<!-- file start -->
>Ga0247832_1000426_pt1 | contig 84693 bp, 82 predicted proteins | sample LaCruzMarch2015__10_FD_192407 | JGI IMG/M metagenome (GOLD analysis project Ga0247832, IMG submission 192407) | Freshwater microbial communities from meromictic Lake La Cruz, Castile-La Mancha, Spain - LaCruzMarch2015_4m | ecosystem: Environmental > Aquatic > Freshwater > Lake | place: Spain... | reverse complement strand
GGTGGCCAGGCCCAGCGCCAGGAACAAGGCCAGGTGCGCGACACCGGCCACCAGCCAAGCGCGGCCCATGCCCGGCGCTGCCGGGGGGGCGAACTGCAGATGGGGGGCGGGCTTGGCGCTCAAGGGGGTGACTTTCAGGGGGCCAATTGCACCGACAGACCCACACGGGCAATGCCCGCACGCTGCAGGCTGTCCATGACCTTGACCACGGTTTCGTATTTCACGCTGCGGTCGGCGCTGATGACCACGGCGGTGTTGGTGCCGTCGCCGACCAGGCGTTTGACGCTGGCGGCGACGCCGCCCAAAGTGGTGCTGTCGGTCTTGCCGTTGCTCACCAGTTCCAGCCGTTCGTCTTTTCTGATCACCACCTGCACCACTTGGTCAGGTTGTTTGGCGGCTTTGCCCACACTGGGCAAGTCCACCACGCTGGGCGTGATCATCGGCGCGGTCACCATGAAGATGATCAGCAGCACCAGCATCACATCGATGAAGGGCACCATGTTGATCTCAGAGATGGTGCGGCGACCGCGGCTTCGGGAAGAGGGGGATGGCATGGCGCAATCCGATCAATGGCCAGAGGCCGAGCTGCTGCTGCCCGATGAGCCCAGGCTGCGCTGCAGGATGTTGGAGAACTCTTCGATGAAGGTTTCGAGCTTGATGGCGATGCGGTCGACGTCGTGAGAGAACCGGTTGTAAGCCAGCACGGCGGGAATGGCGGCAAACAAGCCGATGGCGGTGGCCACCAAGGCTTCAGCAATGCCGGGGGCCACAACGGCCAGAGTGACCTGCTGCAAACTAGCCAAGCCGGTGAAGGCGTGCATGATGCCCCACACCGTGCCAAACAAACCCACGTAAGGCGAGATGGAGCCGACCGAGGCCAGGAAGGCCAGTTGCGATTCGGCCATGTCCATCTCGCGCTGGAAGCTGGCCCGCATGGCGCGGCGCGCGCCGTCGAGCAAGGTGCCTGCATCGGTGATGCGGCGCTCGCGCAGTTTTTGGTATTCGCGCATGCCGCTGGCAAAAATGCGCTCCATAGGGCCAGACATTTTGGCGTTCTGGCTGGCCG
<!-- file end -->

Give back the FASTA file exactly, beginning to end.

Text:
>Ga0247832_1000426_pt1 | contig 84693 bp, 82 predicted proteins | sample LaCruzMarch2015__10_FD_192407 | JGI IMG/M metagenome (GOLD analysis project Ga0247832, IMG submission 192407) | Freshwater microbial communities from meromictic Lake La Cruz, Castile-La Mancha, Spain - LaCruzMarch2015_4m | ecosystem: Environmental > Aquatic > Freshwater > Lake | place: Spain... | reverse complement strand
GGTGGCCAGGCCCAGCGCCAGGAACAAGGCCAGGTGCGCGACACCGGCCACCAGCCAAGCGCGGCCCATGCCCGGCGCTGCCGGGGGGGCGAACTGCAGATGGGGGGCGGGCTTGGCGCTCAAGGGGGTGACTTTCAGGGGGCCAATTGCACCGACAGACCCACACGGGCAATGCCCGCACGCTGCAGGCTGTCCATGACCTTGACCACGGTTTCGTATTTCACGCTGCGGTCGGCGCTGATGACCACGGCGGTGTTGGTGCCGTCGCCGACCAGGCGTTTGACGCTGGCGGCGACGCCGCCCAAAGTGGTGCTGTCGGTCTTGCCGTTGCTCACCAGTTCCAGCCGTTCGTCTTTTCTGATCACCACCTGCACCACTTGGTCAGGTTGTTTGGCGGCTTTGCCCACACTGGGCAAGTCCACCACGCTGGGCGTGATCATCGGCGCGGTCACCATGAAGATGATCAGCAGCACCAGCATCACATCGATGAAGGGCACCATGTTGATCTCAGAGATGGTGCGGCGACCGCGGCTTCGGGAAGAGGGGGATGGCATGGCGCAATCCGATCAATGGCCAGAGGCCGAGCTGCTGCTGCCCGATGAGCCCAGGCTGCGCTGCAGGATGTTGGAGAACTCTTCGATGAAGGTTTCGAGCTTGATGGCGATGCGGTCGACGTCGTGAGAGAACCGGTTGTAAGCCAGCACGGCGGGAATGGCGGCAAACAAGCCGATGGCGGTGGCCACCAAGGCTTCAGCAATGCCGGGGGCCACAACGGCCAGAGTGACCTGCTGCAAACTAGCCAAGCCGGTGAAGGCGTGCATGATGCCCCACACCGTGCCAAACAAACCCACGTAAGGCGAGATGGAGCCGACCGAGGCCAGGAAGGCCAGTTGCGATTCGGCCATGTCCATCTCGCGCTGGAAGCTGGCCCGCATGGCGCGGCGCGCGCCGTCGAGCAAGGTGCCTGCATCGGTGATGCGGCGCTCGCGCAGTTTTTGGTATTCGCGCATGCCGCTGGCAAAAATGCGCTCCATAGGGCCAGACATTTTGGCGTTCTGGCTGGCCG